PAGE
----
We recently established c-Abl as a potent suppressor of triple-negative breast cancer (TNBC) progression through its reactivation of a p53:p21 signaling axis coupled to senescence. Moreover, we observed co-expression of p53 and c-Abl to be essential for normal mammary epithelial cell physiology, as this relationship is lost upon breast cancer progression. Cytoplasmic c-Abl activity is markedly increased in some TNBCs and contributes to disease progression; however, the mechanisms underlying these events remain largely unknown. In addressing this question, we show here that c-Abl is predominantly restricted to the cytoplasm of human MDA-MB-231 TNBC cells, and to the nucleus of human MCF-7 luminal A cells. TTK is a mitotic protein kinase that phosphorylates c-Abl on Thr735, thereby creating a recognition binding motif for 14-3-3 adaptor proteins in response to oxidative stress. By interrogating the METABRIC database, we observed a significant correlation between p53 expression and that of c-Abl and TTK in basal-like breast cancers. Moreover, heterologous expression of TTK in MCF-7 cells significantly stimulated their growth in part via a c-Abl-dependent mechanism. Conversely, depleting TTK expression in MDA-MB-231 cells not only inhibited their organoid growth in 3D-cultures, but also sensitized them to the tumor suppressing activities of c-Abl independent of its subcellular localization. Moreover, we show that mutant p53 forms cytoplasmic complexes with c-Abl, thereby dictating the subcellular localization of c-Abl and the sensitivity of MDA-MB-231 cells to Imatinib. In response to nutrient deprivation, c-Abl:p53 complexes readily accumulate in the nucleus, resulting in the hyperactivation of c-Abl and initiation of its anti-tumor activities. Collectively, we identified a novel mutant p53:c-Abl cytoplasmic signaling complex that promotes MDA-MB-231 cell growth and highlights the contextual cues that confer oncogenic activity to c-Abl in breast cancer.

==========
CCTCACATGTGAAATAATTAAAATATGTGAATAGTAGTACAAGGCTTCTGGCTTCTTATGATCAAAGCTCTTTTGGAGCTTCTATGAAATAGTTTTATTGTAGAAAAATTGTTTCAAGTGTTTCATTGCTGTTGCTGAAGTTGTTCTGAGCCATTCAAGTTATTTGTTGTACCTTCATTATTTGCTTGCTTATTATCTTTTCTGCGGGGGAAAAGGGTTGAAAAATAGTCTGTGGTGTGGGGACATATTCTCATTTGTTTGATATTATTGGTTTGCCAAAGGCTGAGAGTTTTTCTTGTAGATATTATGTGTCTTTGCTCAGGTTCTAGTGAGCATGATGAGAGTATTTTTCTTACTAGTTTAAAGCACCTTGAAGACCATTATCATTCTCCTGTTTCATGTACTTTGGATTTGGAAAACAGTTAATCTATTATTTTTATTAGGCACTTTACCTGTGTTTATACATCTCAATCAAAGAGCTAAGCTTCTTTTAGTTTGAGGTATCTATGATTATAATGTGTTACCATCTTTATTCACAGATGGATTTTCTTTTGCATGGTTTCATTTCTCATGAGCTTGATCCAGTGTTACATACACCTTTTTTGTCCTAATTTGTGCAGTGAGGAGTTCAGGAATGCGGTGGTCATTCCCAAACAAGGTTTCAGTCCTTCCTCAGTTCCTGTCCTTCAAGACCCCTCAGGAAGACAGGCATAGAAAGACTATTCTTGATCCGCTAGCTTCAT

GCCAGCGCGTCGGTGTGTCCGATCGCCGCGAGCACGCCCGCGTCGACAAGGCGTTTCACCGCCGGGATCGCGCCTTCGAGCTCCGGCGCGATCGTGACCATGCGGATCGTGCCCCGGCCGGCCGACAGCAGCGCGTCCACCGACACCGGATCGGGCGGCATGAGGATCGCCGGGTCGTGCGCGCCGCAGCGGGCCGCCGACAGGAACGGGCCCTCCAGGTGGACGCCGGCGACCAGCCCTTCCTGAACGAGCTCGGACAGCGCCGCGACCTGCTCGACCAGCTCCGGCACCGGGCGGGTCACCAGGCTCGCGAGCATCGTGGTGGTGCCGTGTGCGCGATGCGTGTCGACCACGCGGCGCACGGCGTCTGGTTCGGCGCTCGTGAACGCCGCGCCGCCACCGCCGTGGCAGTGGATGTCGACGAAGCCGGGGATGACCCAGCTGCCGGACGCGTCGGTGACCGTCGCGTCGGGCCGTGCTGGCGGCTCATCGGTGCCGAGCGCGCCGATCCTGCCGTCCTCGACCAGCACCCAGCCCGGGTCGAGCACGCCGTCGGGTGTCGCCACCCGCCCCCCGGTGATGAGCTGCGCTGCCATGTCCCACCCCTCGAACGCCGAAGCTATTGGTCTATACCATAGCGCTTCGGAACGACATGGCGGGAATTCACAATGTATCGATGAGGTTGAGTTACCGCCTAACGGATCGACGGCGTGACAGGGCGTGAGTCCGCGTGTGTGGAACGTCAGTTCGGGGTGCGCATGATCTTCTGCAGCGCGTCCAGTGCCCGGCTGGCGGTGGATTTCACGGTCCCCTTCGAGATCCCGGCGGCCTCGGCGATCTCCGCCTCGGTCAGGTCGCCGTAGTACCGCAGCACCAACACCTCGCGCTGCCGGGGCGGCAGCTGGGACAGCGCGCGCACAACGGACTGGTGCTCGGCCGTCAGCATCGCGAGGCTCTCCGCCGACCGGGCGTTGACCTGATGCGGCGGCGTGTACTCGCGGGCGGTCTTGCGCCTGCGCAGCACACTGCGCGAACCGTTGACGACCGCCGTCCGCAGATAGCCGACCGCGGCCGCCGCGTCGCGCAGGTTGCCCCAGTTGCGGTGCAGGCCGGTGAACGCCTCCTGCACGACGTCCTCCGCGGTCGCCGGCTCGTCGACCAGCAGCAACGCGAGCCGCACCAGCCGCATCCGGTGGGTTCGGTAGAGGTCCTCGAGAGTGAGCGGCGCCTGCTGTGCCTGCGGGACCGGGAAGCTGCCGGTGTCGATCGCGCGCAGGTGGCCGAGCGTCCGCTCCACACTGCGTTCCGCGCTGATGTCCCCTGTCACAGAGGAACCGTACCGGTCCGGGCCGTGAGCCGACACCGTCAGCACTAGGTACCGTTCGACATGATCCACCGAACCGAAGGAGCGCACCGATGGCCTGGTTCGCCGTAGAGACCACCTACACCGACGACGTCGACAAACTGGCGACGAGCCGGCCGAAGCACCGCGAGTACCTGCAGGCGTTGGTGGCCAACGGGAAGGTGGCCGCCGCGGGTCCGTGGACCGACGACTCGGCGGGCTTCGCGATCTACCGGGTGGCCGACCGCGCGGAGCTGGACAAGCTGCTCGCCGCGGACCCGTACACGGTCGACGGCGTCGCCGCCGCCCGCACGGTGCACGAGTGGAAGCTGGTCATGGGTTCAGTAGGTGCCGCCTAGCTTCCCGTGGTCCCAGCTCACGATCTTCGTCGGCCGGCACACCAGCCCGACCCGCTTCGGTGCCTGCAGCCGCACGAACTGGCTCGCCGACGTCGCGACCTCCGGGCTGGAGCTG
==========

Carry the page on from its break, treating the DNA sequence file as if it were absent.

ASJC Scopus subject areas
- Cellular and Molecular Neuroscience
- Cell Biology
- Cancer Research